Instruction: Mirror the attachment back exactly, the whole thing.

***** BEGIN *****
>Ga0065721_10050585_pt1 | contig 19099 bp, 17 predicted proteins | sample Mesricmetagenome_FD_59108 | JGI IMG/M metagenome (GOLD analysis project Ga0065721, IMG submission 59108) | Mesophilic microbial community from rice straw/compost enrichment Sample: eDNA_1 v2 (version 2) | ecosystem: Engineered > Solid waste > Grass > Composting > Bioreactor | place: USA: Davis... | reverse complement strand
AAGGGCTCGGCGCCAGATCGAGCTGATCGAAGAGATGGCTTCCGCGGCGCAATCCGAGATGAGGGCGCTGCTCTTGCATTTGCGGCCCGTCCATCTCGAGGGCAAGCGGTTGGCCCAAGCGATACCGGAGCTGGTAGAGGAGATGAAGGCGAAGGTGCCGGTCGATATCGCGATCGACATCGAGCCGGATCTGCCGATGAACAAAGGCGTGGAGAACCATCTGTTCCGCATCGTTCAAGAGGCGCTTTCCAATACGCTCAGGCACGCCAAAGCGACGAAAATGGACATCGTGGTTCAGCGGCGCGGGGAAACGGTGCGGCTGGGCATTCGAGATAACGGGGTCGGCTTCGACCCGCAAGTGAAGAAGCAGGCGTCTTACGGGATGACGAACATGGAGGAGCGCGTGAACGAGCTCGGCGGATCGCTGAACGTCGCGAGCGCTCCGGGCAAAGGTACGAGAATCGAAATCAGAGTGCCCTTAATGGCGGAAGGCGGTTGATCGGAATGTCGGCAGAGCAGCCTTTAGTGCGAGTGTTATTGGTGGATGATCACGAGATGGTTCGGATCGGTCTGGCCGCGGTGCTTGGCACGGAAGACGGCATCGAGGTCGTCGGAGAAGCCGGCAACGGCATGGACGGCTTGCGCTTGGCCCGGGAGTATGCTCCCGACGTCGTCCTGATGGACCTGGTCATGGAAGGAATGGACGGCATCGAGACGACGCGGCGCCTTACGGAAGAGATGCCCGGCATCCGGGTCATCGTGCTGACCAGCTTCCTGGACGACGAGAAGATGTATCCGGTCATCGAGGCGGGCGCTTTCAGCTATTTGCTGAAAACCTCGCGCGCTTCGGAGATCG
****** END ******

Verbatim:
>Ga0065721_10050585_pt1 | contig 19099 bp, 17 predicted proteins | sample Mesricmetagenome_FD_59108 | JGI IMG/M metagenome (GOLD analysis project Ga0065721, IMG submission 59108) | Mesophilic microbial community from rice straw/compost enrichment Sample: eDNA_1 v2 (version 2) | ecosystem: Engineered > Solid waste > Grass > Composting > Bioreactor | place: USA: Davis... | reverse complement strand
AAGGGCTCGGCGCCAGATCGAGCTGATCGAAGAGATGGCTTCCGCGGCGCAATCCGAGATGAGGGCGCTGCTCTTGCATTTGCGGCCCGTCCATCTCGAGGGCAAGCGGTTGGCCCAAGCGATACCGGAGCTGGTAGAGGAGATGAAGGCGAAGGTGCCGGTCGATATCGCGATCGACATCGAGCCGGATCTGCCGATGAACAAAGGCGTGGAGAACCATCTGTTCCGCATCGTTCAAGAGGCGCTTTCCAATACGCTCAGGCACGCCAAAGCGACGAAAATGGACATCGTGGTTCAGCGGCGCGGGGAAACGGTGCGGCTGGGCATTCGAGATAACGGGGTCGGCTTCGACCCGCAAGTGAAGAAGCAGGCGTCTTACGGGATGACGAACATGGAGGAGCGCGTGAACGAGCTCGGCGGATCGCTGAACGTCGCGAGCGCTCCGGGCAAAGGTACGAGAATCGAAATCAGAGTGCCCTTAATGGCGGAAGGCGGTTGATCGGAATGTCGGCAGAGCAGCCTTTAGTGCGAGTGTTATTGGTGGATGATCACGAGATGGTTCGGATCGGTCTGGCCGCGGTGCTTGGCACGGAAGACGGCATCGAGGTCGTCGGAGAAGCCGGCAACGGCATGGACGGCTTGCGCTTGGCCCGGGAGTATGCTCCCGACGTCGTCCTGATGGACCTGGTCATGGAAGGAATGGACGGCATCGAGACGACGCGGCGCCTTACGGAAGAGATGCCCGGCATCCGGGTCATCGTGCTGACCAGCTTCCTGGACGACGAGAAGATGTATCCGGTCATCGAGGCGGGCGCTTTCAGCTATTTGCTGAAAACCTCGCGCGCTTCGGAGATCG